Traditional FIs, such as wealth management firms, also stand to gain by providing crypto custody services for their customers. In fact, many firms have already expanded into digital assets, and it’s likely that treasury funds management for large corporations will soon involve cryptocurrencies.

Do Your Due Diligence

Although the regulatory environment is in flux, the advantages of partnering with a VASP are too great to pass up. A successful collaboration in the crypto market begins like any other: by researching potential partners, asking questions and assessing risk.

Prior to onboarding a VASP, an FI should perform its due diligence. First, confirming that a VASP has performed a risk assessment of its own AML program is paramount. The VASP’s risk assessment should include the types of customers served, the products and services provided and how those are delivered. Consideration of the VASP’s geographic footprint and the location of its customers is also important.

By validating or verifying the VASP’s risk assessment, FIs can identify, appraise and evaluate their own inherent risk profiles to include risks and typologies that arise with the addition of a digital asset product and the transferability between fiat currency and cryptocurrency. Through this step, the FI can adapt its approach to managing risks and in turn meet the demands of evolving corporate standards.1

FIs must also be attuned to risks related to the cross-border nature of crypto assets and the pseudonymity of transactions. A well-designed and effective FCC program can act as a safeguard here; that means performing a detailed validation of the design and operational efficacy of the VASP’s FCC program prior to onboarding.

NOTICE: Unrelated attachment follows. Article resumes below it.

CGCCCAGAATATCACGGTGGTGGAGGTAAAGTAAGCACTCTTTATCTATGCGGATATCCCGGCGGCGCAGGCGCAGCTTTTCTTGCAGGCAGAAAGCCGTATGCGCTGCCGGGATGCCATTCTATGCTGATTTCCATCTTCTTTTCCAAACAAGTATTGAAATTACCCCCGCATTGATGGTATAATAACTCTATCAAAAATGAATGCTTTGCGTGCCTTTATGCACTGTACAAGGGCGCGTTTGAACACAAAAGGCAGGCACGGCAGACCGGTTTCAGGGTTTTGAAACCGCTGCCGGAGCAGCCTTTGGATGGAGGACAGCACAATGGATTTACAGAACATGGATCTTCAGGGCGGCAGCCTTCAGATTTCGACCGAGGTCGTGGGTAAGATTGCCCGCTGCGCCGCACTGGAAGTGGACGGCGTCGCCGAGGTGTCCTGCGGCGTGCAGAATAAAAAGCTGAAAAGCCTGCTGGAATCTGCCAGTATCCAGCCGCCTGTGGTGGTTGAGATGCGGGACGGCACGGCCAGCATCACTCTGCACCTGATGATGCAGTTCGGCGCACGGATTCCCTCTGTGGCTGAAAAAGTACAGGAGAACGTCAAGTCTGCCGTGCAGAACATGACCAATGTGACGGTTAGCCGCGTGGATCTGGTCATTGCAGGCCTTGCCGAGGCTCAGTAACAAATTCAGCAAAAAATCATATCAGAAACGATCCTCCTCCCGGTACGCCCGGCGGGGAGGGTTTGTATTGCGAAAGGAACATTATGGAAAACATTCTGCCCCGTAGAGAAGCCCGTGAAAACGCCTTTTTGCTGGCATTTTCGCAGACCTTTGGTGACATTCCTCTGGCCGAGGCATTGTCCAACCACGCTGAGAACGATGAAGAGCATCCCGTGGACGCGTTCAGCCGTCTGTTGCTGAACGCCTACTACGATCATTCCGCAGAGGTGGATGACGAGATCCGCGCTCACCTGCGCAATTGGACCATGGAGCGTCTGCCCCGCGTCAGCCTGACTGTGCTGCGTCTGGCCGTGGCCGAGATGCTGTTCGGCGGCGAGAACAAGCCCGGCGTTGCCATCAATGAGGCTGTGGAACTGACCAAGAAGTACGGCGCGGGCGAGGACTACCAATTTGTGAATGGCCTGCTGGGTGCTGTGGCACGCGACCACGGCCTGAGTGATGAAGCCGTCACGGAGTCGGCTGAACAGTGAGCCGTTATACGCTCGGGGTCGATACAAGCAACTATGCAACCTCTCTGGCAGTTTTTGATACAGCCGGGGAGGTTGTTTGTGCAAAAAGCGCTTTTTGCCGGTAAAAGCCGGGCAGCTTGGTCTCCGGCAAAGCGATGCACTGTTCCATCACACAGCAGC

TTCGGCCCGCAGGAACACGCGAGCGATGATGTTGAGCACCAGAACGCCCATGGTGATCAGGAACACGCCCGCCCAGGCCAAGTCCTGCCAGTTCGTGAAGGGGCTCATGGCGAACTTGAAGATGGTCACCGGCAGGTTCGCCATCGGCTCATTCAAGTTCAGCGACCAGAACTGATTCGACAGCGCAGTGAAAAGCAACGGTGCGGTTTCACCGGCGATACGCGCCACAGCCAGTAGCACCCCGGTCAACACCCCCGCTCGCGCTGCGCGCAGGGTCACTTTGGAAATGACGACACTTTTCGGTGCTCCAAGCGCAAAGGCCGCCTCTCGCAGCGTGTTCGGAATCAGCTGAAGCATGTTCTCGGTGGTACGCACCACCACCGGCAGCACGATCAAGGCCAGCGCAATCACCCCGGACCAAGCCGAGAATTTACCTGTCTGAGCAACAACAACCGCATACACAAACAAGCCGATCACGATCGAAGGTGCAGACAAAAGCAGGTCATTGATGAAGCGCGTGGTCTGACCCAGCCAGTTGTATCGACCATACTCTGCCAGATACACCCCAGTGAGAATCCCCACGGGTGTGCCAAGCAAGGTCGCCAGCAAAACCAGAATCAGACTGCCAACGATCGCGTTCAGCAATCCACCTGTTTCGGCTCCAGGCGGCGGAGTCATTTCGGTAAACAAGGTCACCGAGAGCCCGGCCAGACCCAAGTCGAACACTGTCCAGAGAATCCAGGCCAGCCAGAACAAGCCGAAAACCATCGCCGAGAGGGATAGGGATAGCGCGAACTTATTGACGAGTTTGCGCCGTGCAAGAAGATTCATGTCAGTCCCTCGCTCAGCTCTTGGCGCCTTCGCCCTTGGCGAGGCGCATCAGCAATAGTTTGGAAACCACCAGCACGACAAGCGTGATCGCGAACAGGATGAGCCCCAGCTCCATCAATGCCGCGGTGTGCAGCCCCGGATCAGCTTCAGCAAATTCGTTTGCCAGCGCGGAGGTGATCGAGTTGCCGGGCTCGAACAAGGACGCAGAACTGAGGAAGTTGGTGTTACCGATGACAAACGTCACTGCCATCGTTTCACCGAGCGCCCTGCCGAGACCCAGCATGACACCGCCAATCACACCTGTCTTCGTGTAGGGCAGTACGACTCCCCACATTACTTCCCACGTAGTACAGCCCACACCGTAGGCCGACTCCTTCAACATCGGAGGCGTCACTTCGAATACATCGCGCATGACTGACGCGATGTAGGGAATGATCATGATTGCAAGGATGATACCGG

Questions for the VASP

Some key questions an FI should have when reviewing a potential partner include:

  • Has the VASP thoroughly assessed their sanctions risk and established the necessary mitigations? What preventive measures have been implemented to ensure users cannot be onboarded while located in sanctioned countries — including monitoring the use of virtual private network (VPN) services?
  • Has the VASP deployed solutions that monitor both on- and off-blockchain transactions and provide coverage across all applicable risk typologies, such as the use of money mules and anomalous peer-to-peer (P2P) behavior? What capabilities have been implemented to correctly identify the underlying senders or recipients?
  • With fraud, financial crime and cyber threats rapidly converging, how does the VASP monitor movement related to criminal activity, such as the use of an unregulated exchange? How does the VASP handle threats related to market abuse, ransomware, hacking, fraud, Ponzi schemes or gambling sites?
  • Does the VASP have a strong and well-defined governance program in place? Does the VASP take proactive measures on information-sharing about trends, typologies and suspicious activity with regulators across borders?

As traditional FIs consider entering the trillion-dollar digital asset space, collaboration with an established VASP or cryptocurrencies exchange provides enormous potential for economic growth. A well-designed digital asset product or offering can put an FI in a good position to differentiate itself in the industry and attract new clients.

But it is essential that partner VASPs have the legitimate characteristics of a financial institution: superior customer engagement, regulatory compliance, scalable and stable operations and robust governance. The perfect VASP may not be easy to find, but they’re out there. After all, VASPs recognize opportunity and want more business, too.

Footnote:

1: Existing frameworks such as the Wolfsberg Correspondent Banking Due Diligence Questionnaire, for instance, offer a good starting place for financial institutions looking to evaluate their own risk profile and a partner’s.